Texas Exposes the Salaries of Its Professors

Data released by the public university system have sparked questions about what faculty are worth and how they should be compensated


The University of Texas published salary and benefits information for every last professor on its campuses earlier this month, a move hailed by transparency advocates and lamented by folks whose pay is now public. Beyond sparking all the controversy you'd expect, the numbers are provoking some interesting questions about how faculty attributes should be valued at public universities. Consider the business school professor highlighted by the Austin American-Statesman:

John Sibley Butler, who holds the Gale Chair in Entrepreneurship and Small Business at the McCombs School of Business, earns $372,000 in total compensation but taught only 106 students between fall 2009 and the summer of 2010, according to the spreadsheet. That's hundreds fewer students than taught by many of his colleagues in the business school, who were paid much less over the same period.

Yet according to the document, Butler, who is the director of the Herb Kelleher Center for Entrepreneurship, also has won more than $1.5 million in research grants over the past five years.

It turns out determining how much he's worth is a thorny question.

The highest earners are typically the focus when these sorts of reports are released. In some ways, however, the gulf between the well-compensated tenure-track faculty and everyone else is most noteworthy. Full-time, permanent professors often make six figures. Inside Higher Education has given a platform to one of the non-tenure track instructors, who wrote:

Like most Americans, I am finding ways to do more with less. What I cannot afford to do without is the respect and confidence of my students. I worry about the conclusions they may draw if they learn what I am paid: $2,500 per course. Put differently: that's $12,500 for five courses a year, when a 3-2 courseload would be considered full-time at many institutions... What the figure doesn't show is the number of hours I spend preparing for those classes -- reading, planning lectures, updating statistics, reviewing notes, tweaking and grading assignments.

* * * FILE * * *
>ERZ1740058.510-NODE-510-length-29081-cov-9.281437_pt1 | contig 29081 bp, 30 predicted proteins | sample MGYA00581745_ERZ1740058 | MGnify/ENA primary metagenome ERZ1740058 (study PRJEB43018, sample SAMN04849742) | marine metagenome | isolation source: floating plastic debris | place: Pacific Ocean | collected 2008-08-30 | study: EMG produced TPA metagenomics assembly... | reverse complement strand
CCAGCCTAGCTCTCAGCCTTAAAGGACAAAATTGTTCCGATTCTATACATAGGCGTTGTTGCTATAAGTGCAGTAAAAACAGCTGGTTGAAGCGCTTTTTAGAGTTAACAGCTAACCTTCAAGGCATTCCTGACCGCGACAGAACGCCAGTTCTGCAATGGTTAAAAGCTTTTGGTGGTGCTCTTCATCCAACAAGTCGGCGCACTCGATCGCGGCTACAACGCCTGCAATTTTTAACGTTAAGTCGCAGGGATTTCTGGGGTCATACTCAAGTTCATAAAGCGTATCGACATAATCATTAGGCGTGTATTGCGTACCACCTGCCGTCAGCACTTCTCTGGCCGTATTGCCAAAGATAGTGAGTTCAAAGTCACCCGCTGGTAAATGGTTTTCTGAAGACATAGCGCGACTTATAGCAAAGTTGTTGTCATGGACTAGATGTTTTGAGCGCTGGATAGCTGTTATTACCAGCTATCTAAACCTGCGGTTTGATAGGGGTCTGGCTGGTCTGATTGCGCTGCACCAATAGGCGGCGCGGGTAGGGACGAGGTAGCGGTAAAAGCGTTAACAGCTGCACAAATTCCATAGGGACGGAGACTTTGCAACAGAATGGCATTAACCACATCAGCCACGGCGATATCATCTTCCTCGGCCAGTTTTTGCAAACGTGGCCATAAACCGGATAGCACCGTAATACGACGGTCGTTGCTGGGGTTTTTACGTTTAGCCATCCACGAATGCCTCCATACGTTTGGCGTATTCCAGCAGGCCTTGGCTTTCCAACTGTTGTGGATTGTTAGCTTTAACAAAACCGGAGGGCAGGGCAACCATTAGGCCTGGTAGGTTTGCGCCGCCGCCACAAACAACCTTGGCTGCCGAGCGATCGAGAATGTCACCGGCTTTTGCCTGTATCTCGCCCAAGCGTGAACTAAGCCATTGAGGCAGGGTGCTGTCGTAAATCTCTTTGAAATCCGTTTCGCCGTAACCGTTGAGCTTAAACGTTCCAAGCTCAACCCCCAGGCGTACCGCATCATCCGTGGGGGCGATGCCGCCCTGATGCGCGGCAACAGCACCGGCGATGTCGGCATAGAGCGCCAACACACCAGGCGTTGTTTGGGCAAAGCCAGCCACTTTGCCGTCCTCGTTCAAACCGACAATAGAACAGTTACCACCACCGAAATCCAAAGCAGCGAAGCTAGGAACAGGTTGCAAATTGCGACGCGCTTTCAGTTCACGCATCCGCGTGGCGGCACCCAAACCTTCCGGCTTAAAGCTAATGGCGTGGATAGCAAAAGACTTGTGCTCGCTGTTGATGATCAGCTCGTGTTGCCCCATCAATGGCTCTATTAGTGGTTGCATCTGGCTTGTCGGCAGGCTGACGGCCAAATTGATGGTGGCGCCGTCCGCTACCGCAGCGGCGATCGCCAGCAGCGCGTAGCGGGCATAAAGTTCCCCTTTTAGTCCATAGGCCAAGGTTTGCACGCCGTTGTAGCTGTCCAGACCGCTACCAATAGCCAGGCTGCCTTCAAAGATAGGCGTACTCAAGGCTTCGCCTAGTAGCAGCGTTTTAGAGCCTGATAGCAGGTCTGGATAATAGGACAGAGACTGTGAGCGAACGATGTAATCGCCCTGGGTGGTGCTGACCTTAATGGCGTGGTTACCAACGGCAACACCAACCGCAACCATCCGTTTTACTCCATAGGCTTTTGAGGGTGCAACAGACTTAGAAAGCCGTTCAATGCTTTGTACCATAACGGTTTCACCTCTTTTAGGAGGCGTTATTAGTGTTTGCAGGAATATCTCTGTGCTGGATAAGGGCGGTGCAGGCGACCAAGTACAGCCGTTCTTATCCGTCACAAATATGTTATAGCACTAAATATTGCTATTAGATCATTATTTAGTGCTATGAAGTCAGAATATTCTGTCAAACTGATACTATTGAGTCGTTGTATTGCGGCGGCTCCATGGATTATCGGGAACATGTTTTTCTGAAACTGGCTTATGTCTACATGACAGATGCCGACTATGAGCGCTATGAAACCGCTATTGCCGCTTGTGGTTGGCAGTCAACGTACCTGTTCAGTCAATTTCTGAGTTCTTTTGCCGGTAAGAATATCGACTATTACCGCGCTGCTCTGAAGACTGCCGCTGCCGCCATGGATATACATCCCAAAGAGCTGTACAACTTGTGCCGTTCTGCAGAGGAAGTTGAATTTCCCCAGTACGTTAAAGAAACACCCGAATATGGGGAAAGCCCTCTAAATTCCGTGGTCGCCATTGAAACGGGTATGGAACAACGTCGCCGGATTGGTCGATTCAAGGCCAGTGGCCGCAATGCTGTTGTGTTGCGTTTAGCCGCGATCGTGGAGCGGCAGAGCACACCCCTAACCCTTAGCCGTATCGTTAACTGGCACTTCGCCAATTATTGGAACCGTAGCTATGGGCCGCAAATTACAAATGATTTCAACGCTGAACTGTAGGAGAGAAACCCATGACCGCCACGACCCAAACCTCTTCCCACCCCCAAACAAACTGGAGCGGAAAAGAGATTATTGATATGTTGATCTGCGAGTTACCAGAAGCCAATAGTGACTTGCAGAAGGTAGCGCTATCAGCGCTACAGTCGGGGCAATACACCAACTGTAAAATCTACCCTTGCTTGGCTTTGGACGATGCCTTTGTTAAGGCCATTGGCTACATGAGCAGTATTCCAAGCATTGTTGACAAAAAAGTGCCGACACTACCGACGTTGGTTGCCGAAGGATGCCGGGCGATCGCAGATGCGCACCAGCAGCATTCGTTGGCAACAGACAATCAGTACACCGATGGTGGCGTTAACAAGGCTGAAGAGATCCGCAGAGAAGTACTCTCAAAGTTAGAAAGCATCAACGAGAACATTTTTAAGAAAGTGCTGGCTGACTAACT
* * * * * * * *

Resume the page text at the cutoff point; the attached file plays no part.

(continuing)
Would students respect this man less if they found out his salary is lower than they imagined it to be? I'd be interested in knowing. Lucky for him, the data is presented in an 821 page PDF document. It's doubtful many members of the public are going to thumb through it. If they did -- if we really had the public conversation about faculty compensation that professors at UT fear -- I'll bet the populist impulse would be to give tenured faculty somewhat less, adjunct faculty substantially more, to preserve research positions in the hard sciences, and to reallocate resources away from research and toward better teaching, especially in the humanities.

What is the impulse in the Texas state legislature going to be? That's harder to speculate about. For now, however, UT professors embarrassed that the neighbors now know their salaries can take solace that they aren't on the faculty at Texas A&M. Earlier this year, when that institution put out a similar document, it listed everyone's salary next to the amount of money they brought into the institution.

Some names were printed in black, others in red.

Image credit: Reuters

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Conor Friedersdorf is a staff writer at The Atlantic, where he focuses on politics and national affairs. He lives in Venice, California, and is the founding editor of The Best of Journalism, a newsletter devoted to exceptional nonfiction.

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